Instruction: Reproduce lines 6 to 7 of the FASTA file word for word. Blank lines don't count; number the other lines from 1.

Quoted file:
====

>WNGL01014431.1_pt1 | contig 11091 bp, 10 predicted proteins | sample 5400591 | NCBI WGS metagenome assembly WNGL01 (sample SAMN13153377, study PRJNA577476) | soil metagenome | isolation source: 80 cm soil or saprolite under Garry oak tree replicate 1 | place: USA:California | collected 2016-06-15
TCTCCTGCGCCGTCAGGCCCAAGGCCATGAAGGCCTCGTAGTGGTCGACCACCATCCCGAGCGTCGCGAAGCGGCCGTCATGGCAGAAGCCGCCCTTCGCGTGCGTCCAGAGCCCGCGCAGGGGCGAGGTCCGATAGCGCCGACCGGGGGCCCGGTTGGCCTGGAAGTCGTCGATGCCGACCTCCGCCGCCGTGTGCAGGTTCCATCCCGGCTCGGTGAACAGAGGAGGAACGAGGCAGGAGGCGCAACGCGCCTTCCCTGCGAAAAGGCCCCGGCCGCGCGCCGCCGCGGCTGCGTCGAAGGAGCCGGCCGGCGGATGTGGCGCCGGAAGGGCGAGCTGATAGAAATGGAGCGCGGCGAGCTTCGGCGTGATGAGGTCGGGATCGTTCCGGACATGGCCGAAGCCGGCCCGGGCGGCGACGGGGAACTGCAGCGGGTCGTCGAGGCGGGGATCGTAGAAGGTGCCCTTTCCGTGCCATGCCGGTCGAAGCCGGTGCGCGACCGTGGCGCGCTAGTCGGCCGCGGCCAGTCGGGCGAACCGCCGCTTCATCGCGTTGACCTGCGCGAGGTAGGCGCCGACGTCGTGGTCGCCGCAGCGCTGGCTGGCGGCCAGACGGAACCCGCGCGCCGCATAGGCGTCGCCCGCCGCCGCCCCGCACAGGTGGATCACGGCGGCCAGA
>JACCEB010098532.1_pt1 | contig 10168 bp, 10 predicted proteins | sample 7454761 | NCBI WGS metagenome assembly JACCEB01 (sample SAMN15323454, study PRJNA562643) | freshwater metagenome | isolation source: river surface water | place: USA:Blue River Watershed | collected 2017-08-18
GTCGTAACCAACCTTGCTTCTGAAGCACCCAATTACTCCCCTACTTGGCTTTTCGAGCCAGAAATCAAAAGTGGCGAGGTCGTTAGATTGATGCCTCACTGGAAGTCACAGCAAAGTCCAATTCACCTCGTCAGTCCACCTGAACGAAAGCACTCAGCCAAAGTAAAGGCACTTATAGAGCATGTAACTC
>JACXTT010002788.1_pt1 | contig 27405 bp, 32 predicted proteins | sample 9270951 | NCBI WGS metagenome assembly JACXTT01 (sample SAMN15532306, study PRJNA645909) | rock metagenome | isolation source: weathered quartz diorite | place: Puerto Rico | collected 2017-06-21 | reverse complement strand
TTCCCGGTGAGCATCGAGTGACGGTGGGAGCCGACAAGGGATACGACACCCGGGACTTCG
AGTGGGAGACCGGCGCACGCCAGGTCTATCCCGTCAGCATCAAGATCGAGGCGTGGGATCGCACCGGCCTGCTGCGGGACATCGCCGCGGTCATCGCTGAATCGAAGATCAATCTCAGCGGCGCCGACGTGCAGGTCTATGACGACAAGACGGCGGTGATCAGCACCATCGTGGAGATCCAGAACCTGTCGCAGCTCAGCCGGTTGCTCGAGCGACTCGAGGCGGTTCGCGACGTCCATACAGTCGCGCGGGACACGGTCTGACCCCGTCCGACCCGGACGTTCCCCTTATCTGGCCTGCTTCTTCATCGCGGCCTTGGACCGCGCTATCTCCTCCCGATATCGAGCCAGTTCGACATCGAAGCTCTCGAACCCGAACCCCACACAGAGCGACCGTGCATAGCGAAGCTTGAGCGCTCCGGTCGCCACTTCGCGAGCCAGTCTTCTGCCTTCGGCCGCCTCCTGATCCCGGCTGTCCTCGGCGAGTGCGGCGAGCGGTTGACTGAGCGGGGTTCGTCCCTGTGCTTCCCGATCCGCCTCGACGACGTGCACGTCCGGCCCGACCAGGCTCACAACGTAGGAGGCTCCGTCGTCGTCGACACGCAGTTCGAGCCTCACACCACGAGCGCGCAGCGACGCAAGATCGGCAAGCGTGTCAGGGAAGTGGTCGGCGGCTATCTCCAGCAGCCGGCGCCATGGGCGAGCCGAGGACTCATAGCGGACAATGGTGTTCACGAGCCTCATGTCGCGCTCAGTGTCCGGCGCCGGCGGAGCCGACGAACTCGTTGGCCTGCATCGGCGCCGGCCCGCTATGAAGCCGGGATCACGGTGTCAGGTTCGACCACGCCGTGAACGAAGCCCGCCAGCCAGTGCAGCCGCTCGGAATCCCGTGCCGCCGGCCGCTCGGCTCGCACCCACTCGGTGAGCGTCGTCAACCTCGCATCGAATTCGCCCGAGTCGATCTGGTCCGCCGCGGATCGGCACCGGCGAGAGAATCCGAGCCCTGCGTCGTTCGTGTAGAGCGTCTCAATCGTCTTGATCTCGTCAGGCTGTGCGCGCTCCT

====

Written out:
TTCCCGGTGAGCATCGAGTGACGGTGGGAGCCGACAAGGGATACGACACCCGGGACTTCG
AGTGGGAGACCGGCGCACGCCAGGTCTATCCCGTCAGCATCAAGATCGAGGCGTGGGATCGCACCGGCCTGCTGCGGGACATCGCCGCGGTCATCGCTGAATCGAAGATCAATCTCAGCGGCGCCGACGTGCAGGTCTATGACGACAAGACGGCGGTGATCAGCACCATCGTGGAGATCCAGAACCTGTCGCAGCTCAGCCGGTTGCTCGAGCGACTCGAGGCGGTTCGCGACGTCCATACAGTCGCGCGGGACACGGTCTGACCCCGTCCGACCCGGACGTTCCCCTTATCTGGCCTGCTTCTTCATCGCGGCCTTGGACCGCGCTATCTCCTCCCGATATCGAGCCAGTTCGACATCGAAGCTCTCGAACCCGAACCCCACACAGAGCGACCGTGCATAGCGAAGCTTGAGCGCTCCGGTCGCCACTTCGCGAGCCAGTCTTCTGCCTTCGGCCGCCTCCTGATCCCGGCTGTCCTCGGCGAGTGCGGCGAGCGGTTGACTGAGCGGGGTTCGTCCCTGTGCTTCCCGATCCGCCTCGACGACGTGCACGTCCGGCCCGACCAGGCTCACAACGTAGGAGGCTCCGTCGTCGTCGACACGCAGTTCGAGCCTCACACCACGAGCGCGCAGCGACGCAAGATCGGCAAGCGTGTCAGGGAAGTGGTCGGCGGCTATCTCCAGCAGCCGGCGCCATGGGCGAGCCGAGGACTCATAGCGGACAATGGTGTTCACGAGCCTCATGTCGCGCTCAGTGTCCGGCGCCGGCGGAGCCGACGAACTCGTTGGCCTGCATCGGCGCCGGCCCGCTATGAAGCCGGGATCACGGTGTCAGGTTCGACCACGCCGTGAACGAAGCCCGCCAGCCAGTGCAGCCGCTCGGAATCCCGTGCCGCCGGCCGCTCGGCTCGCACCCACTCGGTGAGCGTCGTCAACCTCGCATCGAATTCGCCCGAGTCGATCTGGTCCGCCGCGGATCGGCACCGGCGAGAGAATCCGAGCCCTGCGTCGTTCGTGTAGAGCGTCTCAATCGTCTTGATCTCGTCAGGCTGTGCGCGCTCCT